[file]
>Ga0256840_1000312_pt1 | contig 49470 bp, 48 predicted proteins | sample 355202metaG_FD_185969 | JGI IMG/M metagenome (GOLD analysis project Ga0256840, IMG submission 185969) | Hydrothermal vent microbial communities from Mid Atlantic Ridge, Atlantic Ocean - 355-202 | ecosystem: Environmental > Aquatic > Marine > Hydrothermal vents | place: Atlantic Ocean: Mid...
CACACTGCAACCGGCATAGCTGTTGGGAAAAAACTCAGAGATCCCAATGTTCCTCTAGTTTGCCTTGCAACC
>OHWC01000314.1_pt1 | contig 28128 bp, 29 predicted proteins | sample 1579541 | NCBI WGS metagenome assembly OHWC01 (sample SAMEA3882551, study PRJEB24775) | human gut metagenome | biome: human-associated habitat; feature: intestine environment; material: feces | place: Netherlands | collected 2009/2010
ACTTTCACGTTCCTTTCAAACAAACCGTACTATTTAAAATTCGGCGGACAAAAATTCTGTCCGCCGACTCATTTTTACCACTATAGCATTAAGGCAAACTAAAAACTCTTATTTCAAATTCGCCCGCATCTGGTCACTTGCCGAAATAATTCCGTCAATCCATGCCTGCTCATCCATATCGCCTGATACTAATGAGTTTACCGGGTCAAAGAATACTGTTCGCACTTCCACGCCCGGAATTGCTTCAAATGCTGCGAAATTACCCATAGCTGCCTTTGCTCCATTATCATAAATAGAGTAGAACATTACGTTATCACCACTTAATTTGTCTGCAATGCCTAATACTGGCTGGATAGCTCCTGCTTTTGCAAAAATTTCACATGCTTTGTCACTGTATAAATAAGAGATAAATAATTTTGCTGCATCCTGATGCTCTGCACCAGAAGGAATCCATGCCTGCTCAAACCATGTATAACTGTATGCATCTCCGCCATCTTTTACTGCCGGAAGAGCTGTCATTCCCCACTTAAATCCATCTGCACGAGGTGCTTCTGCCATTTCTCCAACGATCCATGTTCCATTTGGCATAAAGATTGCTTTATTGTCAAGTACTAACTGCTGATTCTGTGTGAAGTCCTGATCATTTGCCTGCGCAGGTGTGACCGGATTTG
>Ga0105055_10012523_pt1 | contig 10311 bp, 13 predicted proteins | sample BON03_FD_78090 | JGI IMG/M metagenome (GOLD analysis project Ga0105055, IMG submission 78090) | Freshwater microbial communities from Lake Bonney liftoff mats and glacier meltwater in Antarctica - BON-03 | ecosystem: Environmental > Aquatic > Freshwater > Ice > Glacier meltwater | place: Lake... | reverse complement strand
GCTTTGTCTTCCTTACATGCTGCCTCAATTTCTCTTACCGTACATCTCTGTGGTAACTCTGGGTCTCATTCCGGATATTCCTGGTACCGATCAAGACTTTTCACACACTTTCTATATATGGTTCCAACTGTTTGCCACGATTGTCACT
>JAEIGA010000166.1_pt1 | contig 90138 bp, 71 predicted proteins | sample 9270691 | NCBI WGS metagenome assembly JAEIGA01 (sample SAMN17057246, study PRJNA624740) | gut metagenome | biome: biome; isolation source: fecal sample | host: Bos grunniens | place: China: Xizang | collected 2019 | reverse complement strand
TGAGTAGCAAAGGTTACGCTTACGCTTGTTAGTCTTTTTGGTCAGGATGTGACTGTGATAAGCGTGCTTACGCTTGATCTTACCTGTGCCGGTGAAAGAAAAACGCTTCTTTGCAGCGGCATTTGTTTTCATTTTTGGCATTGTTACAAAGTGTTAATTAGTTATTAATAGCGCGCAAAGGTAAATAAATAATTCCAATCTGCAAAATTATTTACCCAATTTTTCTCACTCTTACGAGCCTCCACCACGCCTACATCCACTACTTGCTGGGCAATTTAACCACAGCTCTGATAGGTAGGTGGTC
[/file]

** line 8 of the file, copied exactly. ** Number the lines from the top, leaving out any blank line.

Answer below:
TGAGTAGCAAAGGTTACGCTTACGCTTGTTAGTCTTTTTGGTCAGGATGTGACTGTGATAAGCGTGCTTACGCTTGATCTTACCTGTGCCGGTGAAAGAAAAACGCTTCTTTGCAGCGGCATTTGTTTTCATTTTTGGCATTGTTACAAAGTGTTAATTAGTTATTAATAGCGCGCAAAGGTAAATAAATAATTCCAATCTGCAAAATTATTTACCCAATTTTTCTCACTCTTACGAGCCTCCACCACGCCTACATCCACTACTTGCTGGGCAATTTAACCACAGCTCTGATAGGTAGGTGGTC